Fade To Grey

Another reworked chapter of the first book

Saying goodbye is a little like dying.
― Marjane Satrapi

All I can remember of 1968 is greyness. The greyness of the dawn light when I would get up early every Friday to take the early train to Manchester and then on to Liverpool. The grimy greyness of Liverpool itself. The lonely greyness of the small Sheffield flat in which I was spending the rest of my time. The overwhelming greyness of the two clouds hanging over my head.

One was the thought of my Second Part Finals at the end of the year, signalling the end of my university studies. I’d already ordered, with a sinking heart, my graduation cap and gown compete with its hood trimmed with fur and the raspberry pink ribbon of the Faculty of Arts. I can remember looking at them and thinking, “And what if I don’t pass?” My greatest fear was disappointing my parents.

The second cloud was the fear of what lay ahead once T had finished his Master’s. We had not really talked about the future beyond that, as he was pinning his hopes on Sonatrach allowing him to continue his studies. All I knew was that something would have to be decided at the end of that year.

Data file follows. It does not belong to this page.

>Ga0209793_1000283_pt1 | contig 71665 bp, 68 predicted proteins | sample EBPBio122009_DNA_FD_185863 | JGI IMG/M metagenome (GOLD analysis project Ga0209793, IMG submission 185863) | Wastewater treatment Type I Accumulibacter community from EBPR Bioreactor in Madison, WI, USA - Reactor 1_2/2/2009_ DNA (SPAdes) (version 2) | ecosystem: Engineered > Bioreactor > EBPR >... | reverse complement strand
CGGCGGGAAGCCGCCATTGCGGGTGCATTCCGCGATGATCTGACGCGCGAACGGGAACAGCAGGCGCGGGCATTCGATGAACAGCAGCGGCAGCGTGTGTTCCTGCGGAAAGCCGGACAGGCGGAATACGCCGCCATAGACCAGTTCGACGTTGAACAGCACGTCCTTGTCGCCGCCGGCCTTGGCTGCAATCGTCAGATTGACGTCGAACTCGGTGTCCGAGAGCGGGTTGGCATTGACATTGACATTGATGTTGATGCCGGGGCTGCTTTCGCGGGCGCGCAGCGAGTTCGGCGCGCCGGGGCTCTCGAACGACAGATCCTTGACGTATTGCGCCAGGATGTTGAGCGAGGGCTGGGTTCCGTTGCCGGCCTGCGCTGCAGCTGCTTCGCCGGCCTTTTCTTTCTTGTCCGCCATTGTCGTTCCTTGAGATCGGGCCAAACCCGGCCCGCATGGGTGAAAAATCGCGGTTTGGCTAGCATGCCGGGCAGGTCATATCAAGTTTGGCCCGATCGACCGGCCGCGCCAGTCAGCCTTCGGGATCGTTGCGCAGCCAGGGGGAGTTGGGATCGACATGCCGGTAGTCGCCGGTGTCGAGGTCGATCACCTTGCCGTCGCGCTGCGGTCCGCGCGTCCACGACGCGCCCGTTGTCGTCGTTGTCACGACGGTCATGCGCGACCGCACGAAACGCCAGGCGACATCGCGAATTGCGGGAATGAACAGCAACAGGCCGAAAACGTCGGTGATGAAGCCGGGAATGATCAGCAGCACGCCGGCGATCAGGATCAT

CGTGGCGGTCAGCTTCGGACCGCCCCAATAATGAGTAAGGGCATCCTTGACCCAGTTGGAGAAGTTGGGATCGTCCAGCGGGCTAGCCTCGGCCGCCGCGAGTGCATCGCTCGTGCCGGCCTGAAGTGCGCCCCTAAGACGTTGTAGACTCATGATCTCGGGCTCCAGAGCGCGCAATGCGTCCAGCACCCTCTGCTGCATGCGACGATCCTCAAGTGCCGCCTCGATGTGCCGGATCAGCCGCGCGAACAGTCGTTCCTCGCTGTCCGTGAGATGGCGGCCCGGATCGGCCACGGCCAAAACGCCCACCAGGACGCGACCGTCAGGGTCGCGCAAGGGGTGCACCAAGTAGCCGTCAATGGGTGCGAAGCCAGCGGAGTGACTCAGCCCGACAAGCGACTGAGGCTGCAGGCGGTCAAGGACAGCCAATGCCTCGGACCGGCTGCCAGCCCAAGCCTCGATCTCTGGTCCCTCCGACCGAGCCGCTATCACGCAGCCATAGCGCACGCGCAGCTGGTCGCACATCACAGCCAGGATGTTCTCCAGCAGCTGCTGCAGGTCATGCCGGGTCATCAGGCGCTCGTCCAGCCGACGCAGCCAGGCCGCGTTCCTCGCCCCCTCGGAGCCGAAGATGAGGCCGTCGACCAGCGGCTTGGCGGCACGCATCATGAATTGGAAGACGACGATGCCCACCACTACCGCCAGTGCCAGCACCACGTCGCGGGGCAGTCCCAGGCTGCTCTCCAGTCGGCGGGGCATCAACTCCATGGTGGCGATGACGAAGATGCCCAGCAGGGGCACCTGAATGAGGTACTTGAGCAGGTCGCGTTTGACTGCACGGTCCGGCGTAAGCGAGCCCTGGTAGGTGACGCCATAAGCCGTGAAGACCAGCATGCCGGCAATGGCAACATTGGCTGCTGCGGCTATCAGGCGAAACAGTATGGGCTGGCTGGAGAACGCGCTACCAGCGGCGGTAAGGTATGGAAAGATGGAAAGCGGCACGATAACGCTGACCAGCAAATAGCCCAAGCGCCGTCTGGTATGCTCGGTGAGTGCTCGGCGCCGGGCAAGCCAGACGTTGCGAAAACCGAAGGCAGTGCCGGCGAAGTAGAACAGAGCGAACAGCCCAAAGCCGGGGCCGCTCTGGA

Perhaps he would pack up his stuff and go back home, thinking of me with nostalgia in later years — “Ah yes, I remember an English girl I once knew in Sheffield…”, or rather “Ah oui, je me souviens d’une Anglaise que j’ai connue à Sheffield...” Either that, or we would have enough courage to embark together upon what would surely be a rocky road ahead.

One grey cloud lifted when it turned out that I’d been worrying about my exams for nothing. I managed to obtain a respectable Honours degree and wore my cap and gown with pride on my graduation day. Mum and Dad, down from Blackpool for the day,  were thrilled beyond measure.